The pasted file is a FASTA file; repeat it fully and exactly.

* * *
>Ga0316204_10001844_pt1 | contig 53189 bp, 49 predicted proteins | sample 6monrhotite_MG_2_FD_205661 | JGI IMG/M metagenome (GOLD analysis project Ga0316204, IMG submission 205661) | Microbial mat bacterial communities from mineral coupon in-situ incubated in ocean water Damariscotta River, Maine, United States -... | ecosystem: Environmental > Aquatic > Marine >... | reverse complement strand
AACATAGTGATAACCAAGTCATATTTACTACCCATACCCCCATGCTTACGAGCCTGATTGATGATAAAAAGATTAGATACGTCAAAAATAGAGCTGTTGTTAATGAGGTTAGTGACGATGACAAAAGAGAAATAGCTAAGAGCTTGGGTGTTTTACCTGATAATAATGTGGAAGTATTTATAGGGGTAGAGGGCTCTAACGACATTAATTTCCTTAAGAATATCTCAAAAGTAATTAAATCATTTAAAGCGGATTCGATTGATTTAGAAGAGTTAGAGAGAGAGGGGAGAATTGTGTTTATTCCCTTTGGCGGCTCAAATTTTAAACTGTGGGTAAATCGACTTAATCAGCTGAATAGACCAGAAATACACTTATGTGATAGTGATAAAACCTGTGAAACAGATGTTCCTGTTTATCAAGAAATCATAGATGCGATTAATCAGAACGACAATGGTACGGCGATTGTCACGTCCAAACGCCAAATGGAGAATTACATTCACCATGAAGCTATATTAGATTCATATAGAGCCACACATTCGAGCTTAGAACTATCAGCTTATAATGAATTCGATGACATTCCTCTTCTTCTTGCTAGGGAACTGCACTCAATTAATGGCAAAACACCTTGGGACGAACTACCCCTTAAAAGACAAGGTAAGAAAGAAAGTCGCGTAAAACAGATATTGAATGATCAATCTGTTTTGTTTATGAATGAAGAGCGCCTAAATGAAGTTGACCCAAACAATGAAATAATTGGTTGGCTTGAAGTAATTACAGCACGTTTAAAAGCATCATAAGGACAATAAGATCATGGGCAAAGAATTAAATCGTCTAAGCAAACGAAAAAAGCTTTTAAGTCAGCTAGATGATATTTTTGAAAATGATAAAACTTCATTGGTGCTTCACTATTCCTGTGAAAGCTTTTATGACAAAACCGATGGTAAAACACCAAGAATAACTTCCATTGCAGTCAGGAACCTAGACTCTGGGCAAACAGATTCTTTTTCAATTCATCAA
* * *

>Ga0316204_10001844_pt1 | contig 53189 bp, 49 predicted proteins | sample 6monrhotite_MG_2_FD_205661 | JGI IMG/M metagenome (GOLD analysis project Ga0316204, IMG submission 205661) | Microbial mat bacterial communities from mineral coupon in-situ incubated in ocean water Damariscotta River, Maine, United States -... | ecosystem: Environmental > Aquatic > Marine >... | reverse complement strand
AACATAGTGATAACCAAGTCATATTTACTACCCATACCCCCATGCTTACGAGCCTGATTGATGATAAAAAGATTAGATACGTCAAAAATAGAGCTGTTGTTAATGAGGTTAGTGACGATGACAAAAGAGAAATAGCTAAGAGCTTGGGTGTTTTACCTGATAATAATGTGGAAGTATTTATAGGGGTAGAGGGCTCTAACGACATTAATTTCCTTAAGAATATCTCAAAAGTAATTAAATCATTTAAAGCGGATTCGATTGATTTAGAAGAGTTAGAGAGAGAGGGGAGAATTGTGTTTATTCCCTTTGGCGGCTCAAATTTTAAACTGTGGGTAAATCGACTTAATCAGCTGAATAGACCAGAAATACACTTATGTGATAGTGATAAAACCTGTGAAACAGATGTTCCTGTTTATCAAGAAATCATAGATGCGATTAATCAGAACGACAATGGTACGGCGATTGTCACGTCCAAACGCCAAATGGAGAATTACATTCACCATGAAGCTATATTAGATTCATATAGAGCCACACATTCGAGCTTAGAACTATCAGCTTATAATGAATTCGATGACATTCCTCTTCTTCTTGCTAGGGAACTGCACTCAATTAATGGCAAAACACCTTGGGACGAACTACCCCTTAAAAGACAAGGTAAGAAAGAAAGTCGCGTAAAACAGATATTGAATGATCAATCTGTTTTGTTTATGAATGAAGAGCGCCTAAATGAAGTTGACCCAAACAATGAAATAATTGGTTGGCTTGAAGTAATTACAGCACGTTTAAAAGCATCATAAGGACAATAAGATCATGGGCAAAGAATTAAATCGTCTAAGCAAACGAAAAAAGCTTTTAAGTCAGCTAGATGATATTTTTGAAAATGATAAAACTTCATTGGTGCTTCACTATTCCTGTGAAAGCTTTTATGACAAAACCGATGGTAAAACACCAAGAATAACTTCCATTGCAGTCAGGAACCTAGACTCTGGGCAAACAGATTCTTTTTCAATTCATCAA